Help Privacy Policy Disclaimer
  Advanced SearchBrowse




Journal Article

Joint developmental trajectories of internalizing and externalizing disorders between childhood and adolescence


St Pourcain,  Beate
Language and Genetics Department, MPI for Psycholinguistics, Max Planck Society;
Population genetics of human communication, MPI for Psycholinguistics, Max Planck Society;

External Resource
No external resources are shared
Fulltext (restricted access)
There are currently no full texts shared for your IP range.
Fulltext (public)

(Publisher version), 341KB

Supplementary Material (public)
There is no public supplementary material available

Nivard, M. G., Lubke, G. H., Dolan, C. V., Evans, D. M., St Pourcain, B., Munafo, M. R., et al. (2017). Joint developmental trajectories of internalizing and externalizing disorders between childhood and adolescence. Development and Psychopathology, 29(3), 919-928. doi:10.1017/S0954579416000572.

Cite as: https://hdl.handle.net/11858/00-001M-0000-002B-0EE9-5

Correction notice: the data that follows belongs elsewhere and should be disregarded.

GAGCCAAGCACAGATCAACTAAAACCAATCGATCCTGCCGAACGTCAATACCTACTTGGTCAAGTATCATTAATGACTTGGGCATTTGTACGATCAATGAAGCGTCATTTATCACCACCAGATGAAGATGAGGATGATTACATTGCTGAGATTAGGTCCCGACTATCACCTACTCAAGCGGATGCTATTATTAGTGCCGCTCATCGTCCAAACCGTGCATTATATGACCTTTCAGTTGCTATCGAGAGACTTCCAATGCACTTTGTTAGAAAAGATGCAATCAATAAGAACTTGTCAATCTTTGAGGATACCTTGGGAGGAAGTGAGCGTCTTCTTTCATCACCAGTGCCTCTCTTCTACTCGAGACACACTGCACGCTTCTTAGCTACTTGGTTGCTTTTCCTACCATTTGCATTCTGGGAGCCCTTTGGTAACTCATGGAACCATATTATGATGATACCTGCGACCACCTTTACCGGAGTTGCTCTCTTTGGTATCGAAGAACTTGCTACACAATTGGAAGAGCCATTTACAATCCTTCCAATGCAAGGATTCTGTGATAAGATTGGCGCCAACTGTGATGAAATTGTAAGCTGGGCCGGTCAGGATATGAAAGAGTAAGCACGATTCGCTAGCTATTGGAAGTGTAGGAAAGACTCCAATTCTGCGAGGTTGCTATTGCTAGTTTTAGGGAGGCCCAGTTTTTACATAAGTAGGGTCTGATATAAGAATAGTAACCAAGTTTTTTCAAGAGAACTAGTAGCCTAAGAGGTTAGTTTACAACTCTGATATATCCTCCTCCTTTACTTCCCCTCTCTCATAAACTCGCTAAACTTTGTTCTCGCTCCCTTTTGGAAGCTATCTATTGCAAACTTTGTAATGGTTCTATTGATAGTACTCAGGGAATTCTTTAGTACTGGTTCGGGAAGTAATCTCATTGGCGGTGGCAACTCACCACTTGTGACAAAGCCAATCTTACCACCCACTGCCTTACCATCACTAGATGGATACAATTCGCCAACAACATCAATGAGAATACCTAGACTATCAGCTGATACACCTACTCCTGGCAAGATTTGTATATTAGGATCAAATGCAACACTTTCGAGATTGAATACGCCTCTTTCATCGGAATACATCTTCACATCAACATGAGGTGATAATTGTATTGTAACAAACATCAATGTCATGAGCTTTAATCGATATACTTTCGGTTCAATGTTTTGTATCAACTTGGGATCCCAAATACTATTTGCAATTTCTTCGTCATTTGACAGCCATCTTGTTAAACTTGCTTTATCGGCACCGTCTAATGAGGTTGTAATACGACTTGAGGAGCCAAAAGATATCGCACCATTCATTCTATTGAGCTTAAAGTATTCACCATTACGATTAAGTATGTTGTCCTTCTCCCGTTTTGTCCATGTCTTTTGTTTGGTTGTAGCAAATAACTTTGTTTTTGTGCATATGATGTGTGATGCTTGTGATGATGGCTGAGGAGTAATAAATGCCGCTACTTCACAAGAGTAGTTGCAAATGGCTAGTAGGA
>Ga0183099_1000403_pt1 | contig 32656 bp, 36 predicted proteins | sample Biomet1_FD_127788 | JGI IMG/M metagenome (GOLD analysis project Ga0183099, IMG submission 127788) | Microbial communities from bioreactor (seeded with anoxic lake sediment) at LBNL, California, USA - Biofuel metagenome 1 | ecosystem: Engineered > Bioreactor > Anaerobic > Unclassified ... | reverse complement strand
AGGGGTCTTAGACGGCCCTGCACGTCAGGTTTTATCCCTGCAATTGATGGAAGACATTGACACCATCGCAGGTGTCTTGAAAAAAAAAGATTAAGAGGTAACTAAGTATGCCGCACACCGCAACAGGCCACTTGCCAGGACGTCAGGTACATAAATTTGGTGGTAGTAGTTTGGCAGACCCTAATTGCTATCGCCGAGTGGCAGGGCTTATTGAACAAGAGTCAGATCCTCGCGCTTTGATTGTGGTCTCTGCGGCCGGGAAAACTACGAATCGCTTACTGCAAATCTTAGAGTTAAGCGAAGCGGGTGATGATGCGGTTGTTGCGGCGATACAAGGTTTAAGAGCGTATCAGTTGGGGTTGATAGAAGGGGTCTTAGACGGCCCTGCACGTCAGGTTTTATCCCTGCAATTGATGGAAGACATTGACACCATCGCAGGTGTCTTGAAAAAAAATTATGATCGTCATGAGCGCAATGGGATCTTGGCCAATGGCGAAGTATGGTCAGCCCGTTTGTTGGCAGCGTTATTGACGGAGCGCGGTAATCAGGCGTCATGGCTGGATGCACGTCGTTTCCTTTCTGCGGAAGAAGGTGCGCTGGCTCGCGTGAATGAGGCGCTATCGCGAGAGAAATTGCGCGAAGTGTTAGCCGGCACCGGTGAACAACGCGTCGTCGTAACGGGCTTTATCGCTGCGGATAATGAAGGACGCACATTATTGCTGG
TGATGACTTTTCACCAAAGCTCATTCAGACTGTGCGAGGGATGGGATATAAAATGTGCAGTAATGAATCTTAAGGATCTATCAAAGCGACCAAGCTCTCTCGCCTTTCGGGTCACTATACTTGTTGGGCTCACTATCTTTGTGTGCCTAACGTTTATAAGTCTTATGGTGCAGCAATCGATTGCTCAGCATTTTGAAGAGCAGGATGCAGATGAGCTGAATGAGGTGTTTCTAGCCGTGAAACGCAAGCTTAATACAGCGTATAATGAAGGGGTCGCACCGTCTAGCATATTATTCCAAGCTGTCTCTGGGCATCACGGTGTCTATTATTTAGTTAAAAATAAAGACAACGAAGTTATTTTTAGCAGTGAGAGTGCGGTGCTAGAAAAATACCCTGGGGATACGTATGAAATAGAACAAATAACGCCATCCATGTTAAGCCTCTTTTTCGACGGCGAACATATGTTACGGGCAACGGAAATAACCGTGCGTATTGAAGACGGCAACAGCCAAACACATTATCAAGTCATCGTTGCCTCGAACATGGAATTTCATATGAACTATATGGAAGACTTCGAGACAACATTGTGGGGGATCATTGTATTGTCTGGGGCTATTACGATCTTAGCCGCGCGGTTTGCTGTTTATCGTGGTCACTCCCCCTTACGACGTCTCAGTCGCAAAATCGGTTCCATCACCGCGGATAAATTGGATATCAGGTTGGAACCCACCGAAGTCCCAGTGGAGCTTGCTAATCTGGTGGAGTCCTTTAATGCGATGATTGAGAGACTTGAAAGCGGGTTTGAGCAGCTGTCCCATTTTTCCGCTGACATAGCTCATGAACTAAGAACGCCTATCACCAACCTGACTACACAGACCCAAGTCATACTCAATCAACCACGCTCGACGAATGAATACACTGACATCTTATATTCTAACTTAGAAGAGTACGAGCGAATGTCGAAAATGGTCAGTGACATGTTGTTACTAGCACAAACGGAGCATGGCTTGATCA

This study sought to identify trajectories of DSM-IV based internalizing (INT) and externalizing (EXT) problem scores across childhood and adolescence and to provide insight into the comorbidity by modeling the co-occurrence of INT and EXT trajectories. INT and EXT were measured repeatedly between age 7 and age 15 years in over 7,000 children and analyzed using growth mixture models. Five trajectories were identified for both INT and EXT, including very low, low, decreasing, and increasing trajectories. In addition, an adolescent onset trajectory was identified for INT and a stable high trajectory was identified for EXT. Multinomial regression showed that similar EXT and INT trajectories were associated. However, the adolescent onset INT trajectory was independent of high EXT trajectories, and persisting EXT was mainly associated with decreasing INT. Sex and early life environmental risk factors predicted EXT and, to a lesser extent, INT trajectories. The association between trajectories indicates the need to consider comorbidity when a child presents with INT or EXT disorders, particularly when symptoms start early. This is less necessary when INT symptoms start at adolescence. Future studies should investigate the etiology of co-occurring INT and EXT and the specific treatment needs of these severely affected children.